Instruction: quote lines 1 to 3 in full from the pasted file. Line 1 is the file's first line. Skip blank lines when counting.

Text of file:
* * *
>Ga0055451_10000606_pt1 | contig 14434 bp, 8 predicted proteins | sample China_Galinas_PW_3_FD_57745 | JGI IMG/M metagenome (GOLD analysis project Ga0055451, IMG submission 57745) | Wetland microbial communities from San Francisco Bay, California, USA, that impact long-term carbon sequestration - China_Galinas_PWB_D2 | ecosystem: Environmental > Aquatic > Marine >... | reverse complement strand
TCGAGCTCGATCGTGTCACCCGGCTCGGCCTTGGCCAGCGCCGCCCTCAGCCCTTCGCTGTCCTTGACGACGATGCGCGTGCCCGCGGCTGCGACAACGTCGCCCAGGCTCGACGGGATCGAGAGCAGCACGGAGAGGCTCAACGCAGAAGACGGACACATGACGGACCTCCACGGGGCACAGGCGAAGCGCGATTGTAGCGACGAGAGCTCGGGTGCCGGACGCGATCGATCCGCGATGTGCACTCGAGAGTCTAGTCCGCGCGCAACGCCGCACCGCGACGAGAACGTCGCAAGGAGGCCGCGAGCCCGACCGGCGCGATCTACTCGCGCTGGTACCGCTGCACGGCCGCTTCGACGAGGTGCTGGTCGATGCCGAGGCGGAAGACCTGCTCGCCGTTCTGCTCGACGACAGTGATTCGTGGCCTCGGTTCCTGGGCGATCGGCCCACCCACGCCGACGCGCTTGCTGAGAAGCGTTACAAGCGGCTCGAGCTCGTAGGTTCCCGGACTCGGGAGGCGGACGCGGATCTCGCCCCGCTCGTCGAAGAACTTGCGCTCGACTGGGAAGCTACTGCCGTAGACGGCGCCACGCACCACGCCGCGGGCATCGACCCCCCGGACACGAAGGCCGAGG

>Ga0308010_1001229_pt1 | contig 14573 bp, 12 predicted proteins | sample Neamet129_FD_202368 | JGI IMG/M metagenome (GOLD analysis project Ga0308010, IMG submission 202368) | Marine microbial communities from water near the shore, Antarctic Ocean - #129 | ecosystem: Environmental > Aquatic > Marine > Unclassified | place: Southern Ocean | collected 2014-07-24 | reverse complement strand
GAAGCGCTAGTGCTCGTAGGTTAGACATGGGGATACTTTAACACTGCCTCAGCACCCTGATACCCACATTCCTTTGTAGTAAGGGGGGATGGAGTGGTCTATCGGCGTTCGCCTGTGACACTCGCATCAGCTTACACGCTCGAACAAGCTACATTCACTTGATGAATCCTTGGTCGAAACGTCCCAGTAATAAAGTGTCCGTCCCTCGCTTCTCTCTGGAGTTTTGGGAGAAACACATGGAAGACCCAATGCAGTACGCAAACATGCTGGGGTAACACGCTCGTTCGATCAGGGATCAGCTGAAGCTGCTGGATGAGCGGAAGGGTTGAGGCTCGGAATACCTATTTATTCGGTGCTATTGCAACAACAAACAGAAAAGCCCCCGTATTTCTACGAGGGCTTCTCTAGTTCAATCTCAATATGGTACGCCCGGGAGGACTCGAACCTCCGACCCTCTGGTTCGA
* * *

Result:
>Ga0055451_10000606_pt1 | contig 14434 bp, 8 predicted proteins | sample China_Galinas_PW_3_FD_57745 | JGI IMG/M metagenome (GOLD analysis project Ga0055451, IMG submission 57745) | Wetland microbial communities from San Francisco Bay, California, USA, that impact long-term carbon sequestration - China_Galinas_PWB_D2 | ecosystem: Environmental > Aquatic > Marine >... | reverse complement strand
TCGAGCTCGATCGTGTCACCCGGCTCGGCCTTGGCCAGCGCCGCCCTCAGCCCTTCGCTGTCCTTGACGACGATGCGCGTGCCCGCGGCTGCGACAACGTCGCCCAGGCTCGACGGGATCGAGAGCAGCACGGAGAGGCTCAACGCAGAAGACGGACACATGACGGACCTCCACGGGGCACAGGCGAAGCGCGATTGTAGCGACGAGAGCTCGGGTGCCGGACGCGATCGATCCGCGATGTGCACTCGAGAGTCTAGTCCGCGCGCAACGCCGCACCGCGACGAGAACGTCGCAAGGAGGCCGCGAGCCCGACCGGCGCGATCTACTCGCGCTGGTACCGCTGCACGGCCGCTTCGACGAGGTGCTGGTCGATGCCGAGGCGGAAGACCTGCTCGCCGTTCTGCTCGACGACAGTGATTCGTGGCCTCGGTTCCTGGGCGATCGGCCCACCCACGCCGACGCGCTTGCTGAGAAGCGTTACAAGCGGCTCGAGCTCGTAGGTTCCCGGACTCGGGAGGCGGACGCGGATCTCGCCCCGCTCGTCGAAGAACTTGCGCTCGACTGGGAAGCTACTGCCGTAGACGGCGCCACGCACCACGCCGCGGGCATCGACCCCCCGGACACGAAGGCCGAGG

>Ga0308010_1001229_pt1 | contig 14573 bp, 12 predicted proteins | sample Neamet129_FD_202368 | JGI IMG/M metagenome (GOLD analysis project Ga0308010, IMG submission 202368) | Marine microbial communities from water near the shore, Antarctic Ocean - #129 | ecosystem: Environmental > Aquatic > Marine > Unclassified | place: Southern Ocean | collected 2014-07-24 | reverse complement strand